Smart Luggage is here to stay - if it's done right!
If you are already dreaming about your next holiday to a far-off location and you are planning to take smart luggage with you, well…you might have to rethink your suitcase.
Last 6th December, American Airlines, Alaska Airlines and Delta implemented new rules regarding electronic device transportation on their flights, due to security concerns. The three American airlines announced that smart luggage with an embedded lithium battery will no longer be allowed on their flights. Because lithium batteries are highly inflammable and at risk of catching fire on board, every lithium-running device (built-in scales, power banks and luggage tracking devices, to name a few) will need to be removed from the checked-in luggage and will only be allowed as part of hand luggage.
Southwest and United are going to follow suit, despite the fact that this new rule flies in the face of another ban introduced last March: the ban for people flying from the Middle East to carry on board electronic devices (laptops, smartphones and tablets) which will need to be placed in the checked-in luggage.
Although airlines have the last word on what travellers are and are not allowed to board on their planes, many voices have raised from luggage retailers, especially those who have recently started to sell smart luggage, i.e. luggage with a built-in electronic device. Most of these devices run on lithium batteries and banning them from flights to and from the US was perceived as an attempt to stop innovation.
In the last 5 years there has been a proliferation of smart luggage retailers, selling either electronic travel devices or the whole package, i.e. both the suitcase and the devices.
The demand for this type of luggage has risen accordingly, to prove that innovation is sought after by a large share of the travellers segment and it won’t be stopped by these new measures.
On the contrary, implementing such strict rules might actually be more dangerous for travellers than lithium itself. There is a growing concern that consumers might turn to uncontrolled markets, buying devices that comply with no regulations, which might eventually result more likely to explode.
In fact, most of the devices built inside the so called smart suitcases come from trusted brands which take all required steps to make sure their products comply with international safety regulations. Luggage retailers have invested huge amounts of money to design and develop devices that not only comply with the norms, but are also able to make trips more enjoyable. Indeed, one of the main headings in the balance sheet are now the expenses in R&D and certifications.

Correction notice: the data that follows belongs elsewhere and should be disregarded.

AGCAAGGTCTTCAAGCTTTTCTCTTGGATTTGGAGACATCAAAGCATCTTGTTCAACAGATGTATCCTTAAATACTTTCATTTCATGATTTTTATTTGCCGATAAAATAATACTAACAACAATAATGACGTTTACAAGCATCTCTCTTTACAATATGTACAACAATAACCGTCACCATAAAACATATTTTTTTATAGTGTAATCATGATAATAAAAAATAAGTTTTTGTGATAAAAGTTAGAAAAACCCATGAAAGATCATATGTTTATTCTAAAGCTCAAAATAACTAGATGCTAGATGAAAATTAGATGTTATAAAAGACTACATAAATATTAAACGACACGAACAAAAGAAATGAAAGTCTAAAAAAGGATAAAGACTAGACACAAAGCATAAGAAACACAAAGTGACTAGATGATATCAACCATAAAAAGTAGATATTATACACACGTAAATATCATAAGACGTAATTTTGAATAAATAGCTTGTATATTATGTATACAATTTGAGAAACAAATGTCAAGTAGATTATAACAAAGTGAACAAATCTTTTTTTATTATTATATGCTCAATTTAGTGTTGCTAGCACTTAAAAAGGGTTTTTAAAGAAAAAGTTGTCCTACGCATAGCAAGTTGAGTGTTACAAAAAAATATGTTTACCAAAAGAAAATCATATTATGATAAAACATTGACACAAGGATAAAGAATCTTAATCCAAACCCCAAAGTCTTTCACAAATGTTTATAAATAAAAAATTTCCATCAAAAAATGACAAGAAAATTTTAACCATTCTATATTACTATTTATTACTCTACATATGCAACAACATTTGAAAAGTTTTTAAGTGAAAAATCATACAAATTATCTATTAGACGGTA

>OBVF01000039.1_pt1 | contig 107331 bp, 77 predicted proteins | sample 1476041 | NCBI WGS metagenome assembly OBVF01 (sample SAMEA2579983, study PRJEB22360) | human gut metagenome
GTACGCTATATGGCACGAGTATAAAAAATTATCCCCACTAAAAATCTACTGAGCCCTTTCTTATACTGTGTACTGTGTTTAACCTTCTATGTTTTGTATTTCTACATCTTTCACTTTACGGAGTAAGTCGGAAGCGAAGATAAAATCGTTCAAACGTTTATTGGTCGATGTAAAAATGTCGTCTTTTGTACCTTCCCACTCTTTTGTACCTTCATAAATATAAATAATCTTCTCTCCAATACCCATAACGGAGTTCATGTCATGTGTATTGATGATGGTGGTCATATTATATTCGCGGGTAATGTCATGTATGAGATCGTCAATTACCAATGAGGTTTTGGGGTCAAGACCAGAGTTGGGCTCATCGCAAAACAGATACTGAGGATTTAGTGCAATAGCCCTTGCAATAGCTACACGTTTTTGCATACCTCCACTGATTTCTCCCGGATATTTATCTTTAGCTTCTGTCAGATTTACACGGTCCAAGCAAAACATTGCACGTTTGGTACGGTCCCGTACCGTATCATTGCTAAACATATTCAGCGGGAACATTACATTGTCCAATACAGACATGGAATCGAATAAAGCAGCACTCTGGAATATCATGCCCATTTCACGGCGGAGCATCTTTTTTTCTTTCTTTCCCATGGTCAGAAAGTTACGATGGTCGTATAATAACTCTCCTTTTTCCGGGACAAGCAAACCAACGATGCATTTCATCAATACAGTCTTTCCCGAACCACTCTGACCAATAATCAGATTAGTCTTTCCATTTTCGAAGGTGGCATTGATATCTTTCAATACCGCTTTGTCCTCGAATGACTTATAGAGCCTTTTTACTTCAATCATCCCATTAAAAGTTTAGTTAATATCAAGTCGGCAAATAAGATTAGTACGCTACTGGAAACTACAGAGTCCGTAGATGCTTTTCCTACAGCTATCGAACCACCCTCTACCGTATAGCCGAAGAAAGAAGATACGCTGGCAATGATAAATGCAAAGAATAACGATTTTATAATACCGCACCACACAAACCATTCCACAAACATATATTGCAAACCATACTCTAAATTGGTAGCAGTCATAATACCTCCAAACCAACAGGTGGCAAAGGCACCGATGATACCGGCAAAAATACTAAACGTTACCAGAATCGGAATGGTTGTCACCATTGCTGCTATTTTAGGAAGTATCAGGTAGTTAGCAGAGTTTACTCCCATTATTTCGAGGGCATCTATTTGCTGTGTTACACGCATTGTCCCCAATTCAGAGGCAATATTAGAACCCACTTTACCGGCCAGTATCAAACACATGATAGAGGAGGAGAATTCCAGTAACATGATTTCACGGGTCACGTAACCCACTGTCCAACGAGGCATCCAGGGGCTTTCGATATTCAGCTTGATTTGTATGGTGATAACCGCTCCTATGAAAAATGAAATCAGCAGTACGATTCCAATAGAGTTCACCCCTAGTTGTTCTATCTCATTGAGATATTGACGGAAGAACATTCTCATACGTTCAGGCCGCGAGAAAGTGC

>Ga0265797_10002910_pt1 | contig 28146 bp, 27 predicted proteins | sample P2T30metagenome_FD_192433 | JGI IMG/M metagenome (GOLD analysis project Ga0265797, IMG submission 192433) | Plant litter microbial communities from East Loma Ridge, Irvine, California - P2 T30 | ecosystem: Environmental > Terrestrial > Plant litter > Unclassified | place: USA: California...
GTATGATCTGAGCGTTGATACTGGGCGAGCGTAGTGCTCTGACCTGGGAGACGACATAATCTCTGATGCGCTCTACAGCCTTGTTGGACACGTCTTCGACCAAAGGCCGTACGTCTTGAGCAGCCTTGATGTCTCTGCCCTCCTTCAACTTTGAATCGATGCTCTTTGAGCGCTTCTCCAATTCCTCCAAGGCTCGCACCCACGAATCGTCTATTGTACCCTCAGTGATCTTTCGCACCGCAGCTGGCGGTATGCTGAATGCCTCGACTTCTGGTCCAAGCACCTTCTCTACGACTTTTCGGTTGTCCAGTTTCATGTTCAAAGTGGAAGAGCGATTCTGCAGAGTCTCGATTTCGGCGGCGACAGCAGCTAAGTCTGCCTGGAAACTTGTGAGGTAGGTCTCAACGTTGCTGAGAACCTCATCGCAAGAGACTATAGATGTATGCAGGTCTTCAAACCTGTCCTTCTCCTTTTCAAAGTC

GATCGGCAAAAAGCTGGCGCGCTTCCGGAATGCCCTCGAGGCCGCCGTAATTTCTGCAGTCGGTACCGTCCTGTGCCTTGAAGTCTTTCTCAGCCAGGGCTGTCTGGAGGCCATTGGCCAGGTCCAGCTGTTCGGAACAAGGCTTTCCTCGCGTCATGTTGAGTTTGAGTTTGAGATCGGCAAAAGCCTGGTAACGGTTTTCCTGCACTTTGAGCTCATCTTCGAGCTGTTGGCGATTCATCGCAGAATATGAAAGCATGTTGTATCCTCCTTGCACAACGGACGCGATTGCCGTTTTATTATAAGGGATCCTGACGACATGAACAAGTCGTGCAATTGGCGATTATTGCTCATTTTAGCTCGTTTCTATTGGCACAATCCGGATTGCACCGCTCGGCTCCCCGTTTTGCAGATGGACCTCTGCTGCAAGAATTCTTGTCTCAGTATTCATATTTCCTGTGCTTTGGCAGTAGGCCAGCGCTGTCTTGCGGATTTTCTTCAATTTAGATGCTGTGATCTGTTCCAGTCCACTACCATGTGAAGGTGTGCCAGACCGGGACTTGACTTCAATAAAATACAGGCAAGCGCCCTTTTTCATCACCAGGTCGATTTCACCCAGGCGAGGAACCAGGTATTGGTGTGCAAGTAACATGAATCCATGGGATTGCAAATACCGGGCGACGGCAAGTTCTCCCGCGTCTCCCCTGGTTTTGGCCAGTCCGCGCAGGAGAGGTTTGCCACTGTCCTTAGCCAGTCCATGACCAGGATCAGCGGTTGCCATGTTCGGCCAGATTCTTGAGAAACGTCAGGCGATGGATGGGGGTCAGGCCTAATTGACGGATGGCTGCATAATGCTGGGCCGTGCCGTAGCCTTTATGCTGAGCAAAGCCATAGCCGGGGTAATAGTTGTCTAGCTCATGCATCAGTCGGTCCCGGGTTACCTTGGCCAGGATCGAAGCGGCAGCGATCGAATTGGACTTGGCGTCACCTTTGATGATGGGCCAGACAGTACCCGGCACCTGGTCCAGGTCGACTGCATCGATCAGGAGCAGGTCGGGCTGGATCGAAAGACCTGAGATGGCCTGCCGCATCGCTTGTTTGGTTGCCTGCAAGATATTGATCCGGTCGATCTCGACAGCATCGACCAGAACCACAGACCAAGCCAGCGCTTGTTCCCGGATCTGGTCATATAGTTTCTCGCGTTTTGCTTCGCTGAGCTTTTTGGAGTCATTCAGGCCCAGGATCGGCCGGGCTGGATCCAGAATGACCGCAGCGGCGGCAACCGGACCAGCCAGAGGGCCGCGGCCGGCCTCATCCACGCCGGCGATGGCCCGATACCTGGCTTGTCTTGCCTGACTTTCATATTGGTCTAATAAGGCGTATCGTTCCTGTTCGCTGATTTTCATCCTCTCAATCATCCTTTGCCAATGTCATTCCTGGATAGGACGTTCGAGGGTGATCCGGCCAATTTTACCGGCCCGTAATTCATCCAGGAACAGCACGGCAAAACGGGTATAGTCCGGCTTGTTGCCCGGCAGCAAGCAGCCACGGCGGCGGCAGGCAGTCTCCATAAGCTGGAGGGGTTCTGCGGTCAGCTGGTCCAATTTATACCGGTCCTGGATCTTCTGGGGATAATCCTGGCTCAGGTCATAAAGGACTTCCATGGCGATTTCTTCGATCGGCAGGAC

Obtaining certifications and compliancy from international regulatory bodies is no easy task, especially because companies willing to sell electronic devices have to comply with plenty of norms, issued by organizations such as FAA (Federal Aviation Administration) in the US and EASA (European Aviation Safety Agency) in Europe. These organizations have set norms not only for batteries (whatever the material they are made of) but also for tracking devices (as part of the PED or “Portable Electronic Devices” category), which are one of the key ingredients of smart luggage.
To comply with international norms, batteries must be installed inside the device they belong to (which means, no loose batteries in the suitcase) and must satisfy very specific lithium contents and watt-hour limits. On the other hand, tracking devices must automatically switch off at take-off; they must include a minimum of two independent means to turn off completely and these two means must use different sources to identify flight status (“at ground” vs “airborne”); in addition, the tracking devices also have to adhere to very specific requirements in terms of radio emissions and battery specifications.
It is easy to see that obtaining a certification for a device or a tracker is not exactly a cakewalk and most retailers are doing their best to ensure travellers are safe at all times.
Yet, travellers need to play their part too.
They need to make sure their luggage is safe at the point of sale by checking that the product they are interested in is compliant with the relevant flight safety regulations. They should also ask for more information to the seller or directly contact the manufacturer if they are left with doubts, lest they should leave their luggage at the airport right before boarding.
It is fundamental that travellers and consumers in general are aware of the dangers of using or carrying with them non-certified devices, as it is their safety that’s at stake! Banning lithium batteries will only be a temporary and unsuccessful measure if travellers ignore the best practises to guarantee a safe trip to themselves and their beloved ones.